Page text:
For the last twenty years, it is often said that international relations has become a broader, more complex and diverse field of study. The growth in the boundaries of the discipline has come in large part to the end of the Cold War and the overstated “failures” of realist theory, as well as changes in the world itself that scholarship needed to keep up with. Further, the emergence and rise of the critical approaches to the field have also heavily contributed to the expansion of international relations into what is, in most cases, more appropriately referred to as global studies or some variant thereof.
With this expansion has come unclear limits as to what does, or does not, fall within the parameters of the field. There is no ‘hard core assumption’ to use Lakatosian logic to identify when we are actually talking about international relations, or when we are instead into the realm of sociology, law, philosophy, history, anthropology, economics, etc. Such interdisciplinarity is welcomed by many, as it has created a comprehension that scholarship is needed to comprehend the multifarious nature of world affairs. The championing of cross-boundary research is also promoted by universities, who often seek scholars capable of teaching in their primary field of specialization, but also in others. This is particularly true in smaller institutions where the number of faculty expected to cover the diverse expanse of ‘political science’ or ‘political studies’ number less than 10. In this light, diversity in research is a survival skill for academics in international relations.
I have never been necessarily convinced that this trend was a positive for the field, primarily because it is difficult to engage in collegial dialogue on empirical or theoretical issues. Still, I seem to be outnumbered by those that favour this complexity because, as I am normally told, “the world is a complex place.” Just when I think I am convinced that perhaps I need to move past by preoccupation with delineating between the ‘international’ and the ‘global’, I see the recent coverage of ongoing conflicts in Syria and Mali (among others), and the idealism of the field hits its limits.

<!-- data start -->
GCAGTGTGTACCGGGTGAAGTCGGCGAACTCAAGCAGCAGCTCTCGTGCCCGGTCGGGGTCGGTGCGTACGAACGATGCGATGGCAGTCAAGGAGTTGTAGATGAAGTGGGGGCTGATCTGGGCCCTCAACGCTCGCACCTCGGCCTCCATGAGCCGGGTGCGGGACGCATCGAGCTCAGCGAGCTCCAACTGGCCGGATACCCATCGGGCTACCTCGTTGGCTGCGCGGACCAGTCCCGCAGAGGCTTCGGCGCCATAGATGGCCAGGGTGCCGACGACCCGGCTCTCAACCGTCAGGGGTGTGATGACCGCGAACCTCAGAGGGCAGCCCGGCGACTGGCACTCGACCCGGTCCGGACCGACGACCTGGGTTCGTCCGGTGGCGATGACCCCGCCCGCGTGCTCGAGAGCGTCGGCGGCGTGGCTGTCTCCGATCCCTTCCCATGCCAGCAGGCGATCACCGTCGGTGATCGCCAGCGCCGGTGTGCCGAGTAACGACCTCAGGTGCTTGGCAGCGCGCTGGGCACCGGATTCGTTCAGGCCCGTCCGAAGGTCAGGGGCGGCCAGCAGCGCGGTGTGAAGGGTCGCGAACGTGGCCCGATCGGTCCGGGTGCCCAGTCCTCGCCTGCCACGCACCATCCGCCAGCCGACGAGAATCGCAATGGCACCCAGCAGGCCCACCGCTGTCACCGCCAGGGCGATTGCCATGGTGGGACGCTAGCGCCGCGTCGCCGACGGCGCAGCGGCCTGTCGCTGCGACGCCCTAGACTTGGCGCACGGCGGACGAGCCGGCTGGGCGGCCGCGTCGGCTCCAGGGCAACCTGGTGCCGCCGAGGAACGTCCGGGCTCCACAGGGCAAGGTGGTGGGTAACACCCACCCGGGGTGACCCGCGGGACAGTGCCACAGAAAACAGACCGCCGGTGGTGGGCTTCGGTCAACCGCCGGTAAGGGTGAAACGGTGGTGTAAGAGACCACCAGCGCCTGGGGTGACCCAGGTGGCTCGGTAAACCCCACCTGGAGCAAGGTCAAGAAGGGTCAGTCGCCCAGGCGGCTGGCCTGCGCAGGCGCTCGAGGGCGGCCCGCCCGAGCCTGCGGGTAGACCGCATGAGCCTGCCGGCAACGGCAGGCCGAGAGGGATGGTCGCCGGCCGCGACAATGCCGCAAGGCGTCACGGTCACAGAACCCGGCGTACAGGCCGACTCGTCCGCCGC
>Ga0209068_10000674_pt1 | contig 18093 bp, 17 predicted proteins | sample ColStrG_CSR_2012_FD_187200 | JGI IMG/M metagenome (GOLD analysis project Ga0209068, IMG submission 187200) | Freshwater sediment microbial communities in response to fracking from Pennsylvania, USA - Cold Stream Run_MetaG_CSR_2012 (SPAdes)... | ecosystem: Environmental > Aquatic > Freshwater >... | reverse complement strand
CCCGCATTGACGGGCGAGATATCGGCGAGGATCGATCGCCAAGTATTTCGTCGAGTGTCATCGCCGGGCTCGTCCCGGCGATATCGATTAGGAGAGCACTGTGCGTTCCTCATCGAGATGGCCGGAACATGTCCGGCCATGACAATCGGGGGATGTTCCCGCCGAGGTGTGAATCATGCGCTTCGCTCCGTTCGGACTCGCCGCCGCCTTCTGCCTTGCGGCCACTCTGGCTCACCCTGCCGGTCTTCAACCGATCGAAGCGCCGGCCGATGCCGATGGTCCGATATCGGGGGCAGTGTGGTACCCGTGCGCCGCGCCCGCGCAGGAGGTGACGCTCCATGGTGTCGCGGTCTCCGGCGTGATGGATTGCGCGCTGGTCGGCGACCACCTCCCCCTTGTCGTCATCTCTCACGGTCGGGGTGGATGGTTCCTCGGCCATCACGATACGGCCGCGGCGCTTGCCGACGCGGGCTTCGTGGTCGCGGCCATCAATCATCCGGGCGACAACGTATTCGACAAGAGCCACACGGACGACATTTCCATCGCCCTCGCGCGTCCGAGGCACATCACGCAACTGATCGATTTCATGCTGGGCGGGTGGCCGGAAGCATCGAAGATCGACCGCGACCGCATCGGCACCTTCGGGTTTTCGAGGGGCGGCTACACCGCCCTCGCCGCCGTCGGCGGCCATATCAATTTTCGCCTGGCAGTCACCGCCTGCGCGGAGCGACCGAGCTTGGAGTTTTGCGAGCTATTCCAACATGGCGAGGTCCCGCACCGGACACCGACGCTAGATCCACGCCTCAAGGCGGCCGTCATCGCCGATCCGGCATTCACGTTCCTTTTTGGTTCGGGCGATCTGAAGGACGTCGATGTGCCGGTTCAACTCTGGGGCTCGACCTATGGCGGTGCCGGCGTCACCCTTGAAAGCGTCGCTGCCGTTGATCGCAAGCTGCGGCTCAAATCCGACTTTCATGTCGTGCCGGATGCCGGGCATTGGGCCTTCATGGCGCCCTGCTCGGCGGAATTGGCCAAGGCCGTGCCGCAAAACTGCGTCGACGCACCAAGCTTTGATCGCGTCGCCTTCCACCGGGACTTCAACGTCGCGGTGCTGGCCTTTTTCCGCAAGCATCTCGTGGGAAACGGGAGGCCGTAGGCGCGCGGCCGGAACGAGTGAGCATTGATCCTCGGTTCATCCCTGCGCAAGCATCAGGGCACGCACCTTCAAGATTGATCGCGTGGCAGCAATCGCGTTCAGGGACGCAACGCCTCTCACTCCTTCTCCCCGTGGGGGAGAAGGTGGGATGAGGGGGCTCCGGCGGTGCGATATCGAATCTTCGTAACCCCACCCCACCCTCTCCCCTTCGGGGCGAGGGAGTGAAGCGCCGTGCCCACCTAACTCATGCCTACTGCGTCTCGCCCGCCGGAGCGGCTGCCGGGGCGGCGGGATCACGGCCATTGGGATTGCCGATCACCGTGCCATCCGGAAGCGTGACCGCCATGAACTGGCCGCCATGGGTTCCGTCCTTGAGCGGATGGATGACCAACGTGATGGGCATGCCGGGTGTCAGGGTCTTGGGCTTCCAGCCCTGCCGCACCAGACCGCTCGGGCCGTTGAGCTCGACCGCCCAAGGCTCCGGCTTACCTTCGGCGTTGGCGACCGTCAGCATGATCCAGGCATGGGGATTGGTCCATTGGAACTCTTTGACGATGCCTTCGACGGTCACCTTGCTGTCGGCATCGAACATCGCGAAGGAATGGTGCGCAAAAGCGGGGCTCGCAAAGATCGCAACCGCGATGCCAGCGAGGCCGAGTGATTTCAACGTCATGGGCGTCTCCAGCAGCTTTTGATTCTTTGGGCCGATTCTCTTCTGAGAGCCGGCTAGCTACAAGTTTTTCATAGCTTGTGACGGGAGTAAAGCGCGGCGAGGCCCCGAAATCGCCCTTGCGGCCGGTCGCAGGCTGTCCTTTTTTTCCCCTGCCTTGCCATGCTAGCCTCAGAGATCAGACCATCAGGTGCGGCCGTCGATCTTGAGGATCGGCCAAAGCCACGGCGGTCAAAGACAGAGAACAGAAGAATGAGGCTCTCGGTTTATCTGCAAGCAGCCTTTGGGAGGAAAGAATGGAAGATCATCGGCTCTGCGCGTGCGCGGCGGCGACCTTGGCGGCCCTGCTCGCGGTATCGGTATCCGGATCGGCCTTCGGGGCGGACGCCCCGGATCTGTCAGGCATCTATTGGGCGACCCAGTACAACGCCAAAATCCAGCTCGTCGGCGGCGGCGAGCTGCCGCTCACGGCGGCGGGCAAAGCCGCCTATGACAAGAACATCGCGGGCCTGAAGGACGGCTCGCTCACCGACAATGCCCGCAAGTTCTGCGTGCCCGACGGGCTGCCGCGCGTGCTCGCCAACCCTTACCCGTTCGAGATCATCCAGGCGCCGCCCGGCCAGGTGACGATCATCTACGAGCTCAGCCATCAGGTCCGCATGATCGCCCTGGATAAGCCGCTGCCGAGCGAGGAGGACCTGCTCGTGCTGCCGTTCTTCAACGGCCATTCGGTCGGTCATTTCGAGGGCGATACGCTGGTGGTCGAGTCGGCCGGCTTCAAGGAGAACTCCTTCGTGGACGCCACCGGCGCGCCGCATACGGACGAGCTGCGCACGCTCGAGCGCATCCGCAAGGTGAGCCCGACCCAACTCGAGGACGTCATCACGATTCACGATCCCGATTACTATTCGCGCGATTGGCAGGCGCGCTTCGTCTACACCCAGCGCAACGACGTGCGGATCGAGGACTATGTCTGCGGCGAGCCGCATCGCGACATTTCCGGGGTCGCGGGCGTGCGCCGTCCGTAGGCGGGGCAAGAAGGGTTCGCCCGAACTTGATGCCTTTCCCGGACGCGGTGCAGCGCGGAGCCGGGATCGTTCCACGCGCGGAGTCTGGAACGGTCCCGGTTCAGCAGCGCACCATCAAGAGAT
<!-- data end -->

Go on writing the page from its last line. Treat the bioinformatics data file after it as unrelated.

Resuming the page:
I have been utterly awe struck throughout the last weeks at the media and scholarly discussions and debates over Mali in particular. My fascination has not come as a result of what is actually going on in Mali or Syria, but at the reactions of those in the scholarly community, especially over social media outlets. Now, regardless of the conflict or crisis, it is fairly safe to assume that the media is going to be limited in its ability to comment. There are those who are superb in the mass media at analyzing or debating such issues, but they are the notable exceptions. Instead, academics are relied on to provide ‘expert’ insights into these issues, even more so when North Americans are expected to know that Mali is a country…on Earth! But what has been of note recently is how territorial academics have been over ‘their’ area of expertise and how the rest of us can easily butcher an analysis.
Do not get me wrong – when it comes to what is happening on the ground in Syria, I will let an expert on Syria do the talking. Hell, as a grand strategy theorist, I am like the meteorologist of international relations – right 10% of the time and the rest I chalk up to ‘irrationality’ or something else that sounds good. My point here is that, as the field becomes larger and more diverse, how do we know whose expertise best fits an explanation and whose can be omitted. Can an international security expert not comment on Mali at all, or is there a limit on just how far their analysis can go?
In theory, most scholars welcome the diversity of the field until, frankly, it impacts the professional side of scholarly life. I certainly can sympathize with Syria experts taking exception to others being asked for insights before them because in their lifetime, just how many times is a crisis in Syria going to be in the headlines? Just ask those crazy Soviet Union experts how often they get called these days.
In the end, scholars are also people, and people that pride themselves on a body of work dedicated to a particular subject area. So the next time I get told how closed-minded realists are, I will ask the individual lecturing me for their realist membership card to ensure they are qualified to give me that very lecture.
Read more from Robert W. Murray’s e-IR blog: Power, Security and Self-Help: A Blog of International Reality